Number of Palestinians in Detention Without Trial in Israel Hits 5-year High

There are currently 579 Palestinians in administrative detention and over the past month 19 detention orders were issued against Israeli citizens, 2 of whom are Jewish

הגר שיזף
Hagar Shezaf
Israel's Ofer Prison, located in the West Bank, in 2019.
Israel's Ofer Prison, located in the West Bank, in 2019.Credit: Olivier Fitoussi
הגר שיזף
Hagar Shezaf

The number of Palestinians in administrative detention – detention without trial – in Israel reached a five-and-a-half year high over the weekend.

According to data supplied by the Israel Prison Service to Haaretz, there are currently 579 Palestinians in administrative detention.

This is the highest figure since October 2016, when the estimated figure was 610, according to prison service statistics provided to the Hamoked Center for the Defense of the Individual. The Israeli military and the Shin Bet security service justify administrative detention as being necessary to thwart terror attacks.

By comparing the data provided to Haaretz and the statistics obtained by Hamoked, it appears that between March and April of this year, the number of administrative detainees increased by 109. The last time that such a leap was recorded was between May and July of last year – amid the war between Israel and Hamas and its allies in Gaza and widespread riots in mixed Jewish-Arab cities. Despite the increase then, the absolute number of administrative detainees was lower than it is now.

In addition to Palestinians under detention without trial, 19 administrative detention orders were issued against Israeli citizens over the past month, 17 of whom are Arab and the other two Jewish. The past month saw a number of terrorist attacks in Israel, some carried out by Arabs with Israeli citizenship who identified with the Islamic State.

Most administrative detention orders are issued for periods of between three and six months, but they can be extended without limitation. The orders are issued without filing charges following the approval of the commander of the Israeli army’s Central Command. The prisoner’s lawyer receives a “paraphrased” explanation of the reasons for the order based on a few sentences describing the grounds for the detention in general terms.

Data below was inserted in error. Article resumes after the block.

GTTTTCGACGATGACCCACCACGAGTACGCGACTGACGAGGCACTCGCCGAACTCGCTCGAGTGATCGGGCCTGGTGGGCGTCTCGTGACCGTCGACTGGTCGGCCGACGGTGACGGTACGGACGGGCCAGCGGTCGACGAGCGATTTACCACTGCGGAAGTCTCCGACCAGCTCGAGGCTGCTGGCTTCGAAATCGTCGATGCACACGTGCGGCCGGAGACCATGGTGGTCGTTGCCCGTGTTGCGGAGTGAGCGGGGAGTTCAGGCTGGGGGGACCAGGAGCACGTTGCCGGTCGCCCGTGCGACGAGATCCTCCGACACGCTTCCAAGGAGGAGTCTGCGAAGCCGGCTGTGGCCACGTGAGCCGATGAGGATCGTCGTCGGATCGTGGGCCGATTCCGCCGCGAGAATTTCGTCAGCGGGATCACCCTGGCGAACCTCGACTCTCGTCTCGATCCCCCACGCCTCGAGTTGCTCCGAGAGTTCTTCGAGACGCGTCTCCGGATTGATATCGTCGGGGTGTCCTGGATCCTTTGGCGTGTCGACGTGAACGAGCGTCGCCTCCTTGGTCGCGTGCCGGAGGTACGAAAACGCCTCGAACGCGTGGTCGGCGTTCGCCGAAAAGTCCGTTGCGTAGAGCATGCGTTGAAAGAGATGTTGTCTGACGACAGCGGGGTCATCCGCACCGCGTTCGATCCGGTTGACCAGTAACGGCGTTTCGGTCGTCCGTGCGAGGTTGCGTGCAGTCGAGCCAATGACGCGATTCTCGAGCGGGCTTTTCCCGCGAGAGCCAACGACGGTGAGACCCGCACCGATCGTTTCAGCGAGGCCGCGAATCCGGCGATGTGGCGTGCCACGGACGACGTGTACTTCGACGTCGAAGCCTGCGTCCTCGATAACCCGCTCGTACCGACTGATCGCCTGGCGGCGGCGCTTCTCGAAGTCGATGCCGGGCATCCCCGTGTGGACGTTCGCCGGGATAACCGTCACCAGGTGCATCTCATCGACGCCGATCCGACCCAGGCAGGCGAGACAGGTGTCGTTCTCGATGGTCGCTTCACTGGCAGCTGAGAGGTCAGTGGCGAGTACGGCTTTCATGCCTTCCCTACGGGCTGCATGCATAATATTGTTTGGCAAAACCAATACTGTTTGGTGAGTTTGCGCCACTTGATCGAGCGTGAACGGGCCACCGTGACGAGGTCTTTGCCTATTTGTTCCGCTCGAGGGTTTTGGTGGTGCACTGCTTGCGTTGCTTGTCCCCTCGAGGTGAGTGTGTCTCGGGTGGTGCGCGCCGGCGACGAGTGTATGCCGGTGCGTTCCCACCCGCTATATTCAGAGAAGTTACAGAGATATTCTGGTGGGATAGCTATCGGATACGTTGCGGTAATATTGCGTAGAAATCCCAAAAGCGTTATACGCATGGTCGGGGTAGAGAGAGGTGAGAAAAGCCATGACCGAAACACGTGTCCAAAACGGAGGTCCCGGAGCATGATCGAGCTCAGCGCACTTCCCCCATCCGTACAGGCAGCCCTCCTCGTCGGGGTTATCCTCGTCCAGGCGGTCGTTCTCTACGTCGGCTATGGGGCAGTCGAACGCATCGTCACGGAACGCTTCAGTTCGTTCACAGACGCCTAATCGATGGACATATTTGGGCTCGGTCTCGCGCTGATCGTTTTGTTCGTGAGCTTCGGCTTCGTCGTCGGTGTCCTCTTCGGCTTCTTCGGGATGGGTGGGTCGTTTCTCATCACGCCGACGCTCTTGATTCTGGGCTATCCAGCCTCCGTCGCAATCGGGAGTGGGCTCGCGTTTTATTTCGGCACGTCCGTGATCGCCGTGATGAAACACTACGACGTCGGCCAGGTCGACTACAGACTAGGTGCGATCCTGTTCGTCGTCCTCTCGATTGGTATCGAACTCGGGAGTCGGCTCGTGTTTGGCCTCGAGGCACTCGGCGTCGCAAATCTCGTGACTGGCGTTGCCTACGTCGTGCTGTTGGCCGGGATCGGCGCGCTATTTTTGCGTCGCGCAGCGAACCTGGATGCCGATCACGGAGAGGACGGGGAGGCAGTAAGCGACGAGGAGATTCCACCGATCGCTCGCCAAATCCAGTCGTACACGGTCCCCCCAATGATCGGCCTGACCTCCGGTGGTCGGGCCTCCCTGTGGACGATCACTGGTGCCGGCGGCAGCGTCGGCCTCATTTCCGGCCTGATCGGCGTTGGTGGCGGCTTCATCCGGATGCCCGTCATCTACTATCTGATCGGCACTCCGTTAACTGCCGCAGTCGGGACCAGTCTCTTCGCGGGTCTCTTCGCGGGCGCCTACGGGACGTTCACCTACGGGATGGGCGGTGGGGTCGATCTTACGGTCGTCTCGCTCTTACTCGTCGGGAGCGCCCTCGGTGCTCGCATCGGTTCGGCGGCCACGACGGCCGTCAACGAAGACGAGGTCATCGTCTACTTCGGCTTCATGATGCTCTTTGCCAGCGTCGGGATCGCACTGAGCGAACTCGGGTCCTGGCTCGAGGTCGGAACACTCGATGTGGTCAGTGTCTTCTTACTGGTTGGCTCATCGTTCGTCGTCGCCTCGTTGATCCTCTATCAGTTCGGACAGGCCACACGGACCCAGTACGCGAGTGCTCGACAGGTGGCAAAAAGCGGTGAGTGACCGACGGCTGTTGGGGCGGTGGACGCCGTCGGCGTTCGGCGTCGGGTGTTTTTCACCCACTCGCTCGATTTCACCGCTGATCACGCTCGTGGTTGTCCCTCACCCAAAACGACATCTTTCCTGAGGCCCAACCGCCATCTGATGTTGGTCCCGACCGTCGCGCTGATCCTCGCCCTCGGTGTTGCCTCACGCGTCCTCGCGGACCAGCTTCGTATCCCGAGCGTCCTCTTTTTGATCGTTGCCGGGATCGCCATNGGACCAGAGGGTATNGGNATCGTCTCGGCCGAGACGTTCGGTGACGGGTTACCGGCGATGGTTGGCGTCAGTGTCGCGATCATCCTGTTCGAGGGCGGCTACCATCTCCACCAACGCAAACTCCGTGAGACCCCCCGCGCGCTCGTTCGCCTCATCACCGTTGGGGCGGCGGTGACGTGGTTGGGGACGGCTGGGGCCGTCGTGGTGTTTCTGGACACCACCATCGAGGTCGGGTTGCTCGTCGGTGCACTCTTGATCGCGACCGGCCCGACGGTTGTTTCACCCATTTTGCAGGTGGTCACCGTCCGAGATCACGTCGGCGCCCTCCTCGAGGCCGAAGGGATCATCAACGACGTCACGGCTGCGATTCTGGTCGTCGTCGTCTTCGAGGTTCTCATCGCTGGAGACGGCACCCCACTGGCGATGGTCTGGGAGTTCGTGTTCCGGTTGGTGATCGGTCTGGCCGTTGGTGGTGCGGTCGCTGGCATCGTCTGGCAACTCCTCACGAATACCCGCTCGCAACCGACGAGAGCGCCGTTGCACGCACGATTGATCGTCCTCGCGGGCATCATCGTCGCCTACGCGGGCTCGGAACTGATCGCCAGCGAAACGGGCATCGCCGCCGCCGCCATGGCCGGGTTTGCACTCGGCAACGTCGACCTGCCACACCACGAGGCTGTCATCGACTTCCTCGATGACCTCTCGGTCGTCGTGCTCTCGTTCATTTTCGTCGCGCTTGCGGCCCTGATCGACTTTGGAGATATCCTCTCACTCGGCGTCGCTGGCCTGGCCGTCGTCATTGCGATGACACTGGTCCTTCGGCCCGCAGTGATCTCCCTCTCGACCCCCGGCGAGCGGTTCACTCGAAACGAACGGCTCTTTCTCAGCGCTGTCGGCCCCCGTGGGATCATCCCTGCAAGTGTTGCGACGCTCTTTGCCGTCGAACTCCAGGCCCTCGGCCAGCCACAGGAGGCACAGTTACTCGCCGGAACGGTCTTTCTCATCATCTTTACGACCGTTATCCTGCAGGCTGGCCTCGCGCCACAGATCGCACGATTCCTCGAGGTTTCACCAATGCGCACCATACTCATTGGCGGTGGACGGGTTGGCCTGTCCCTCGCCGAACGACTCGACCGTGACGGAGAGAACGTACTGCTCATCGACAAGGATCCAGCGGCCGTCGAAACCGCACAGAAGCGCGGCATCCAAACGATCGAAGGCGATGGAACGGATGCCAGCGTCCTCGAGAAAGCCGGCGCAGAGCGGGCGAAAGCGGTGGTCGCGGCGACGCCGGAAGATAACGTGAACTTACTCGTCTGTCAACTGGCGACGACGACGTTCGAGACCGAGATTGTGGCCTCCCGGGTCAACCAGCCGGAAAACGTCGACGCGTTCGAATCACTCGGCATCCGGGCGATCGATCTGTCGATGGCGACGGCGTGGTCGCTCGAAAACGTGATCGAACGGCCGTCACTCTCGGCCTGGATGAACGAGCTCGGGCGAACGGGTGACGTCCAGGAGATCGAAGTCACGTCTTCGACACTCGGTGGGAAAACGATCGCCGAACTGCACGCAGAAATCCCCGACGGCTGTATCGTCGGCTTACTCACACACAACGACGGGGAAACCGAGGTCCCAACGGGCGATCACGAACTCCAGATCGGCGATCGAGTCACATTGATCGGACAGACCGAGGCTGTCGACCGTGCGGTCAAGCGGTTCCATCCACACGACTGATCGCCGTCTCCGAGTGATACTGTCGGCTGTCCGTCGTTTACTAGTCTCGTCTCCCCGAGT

In January, administrative detainees began boycotting court hearings in protest of their detentions – after the Palestinian prisoner administration in Ramallah announced a month earlier that the prisoners and their lawyers would boycott the hearings in which their detention orders are approved. Lawyers have reported that the boycott has not had an impact on the rulings or on detention orders. Attorney Jamil Sa’ada of the Palestinian prisoner administration quipped that it has only made things easier for the courts.

Since the protest, Sa’ada claims the court clerk’s office has also begun requiring that lawyers representing administrative detainees provide a power of attorney document from their clients if they are to obtain court decisions on their client’s detention.

Another lawyer, Bilal Sbihat, who represents administrative detainees before Israel’s High Court of Justice, said that there are currently no petitions being filed with the High Court on such cases – in the absence of prior hearings in military court, there is no basis for the filing of a High Court petition.

“We condemn the wholesale use of administrative detention for Palestinians from the occupied territories, a detention that can be endlessly extended without a trial or effective judicial oversight,” Hamoked executive director Jessica Montell said. “We need to immediately release all of the administrative detainees or file charges against them.”

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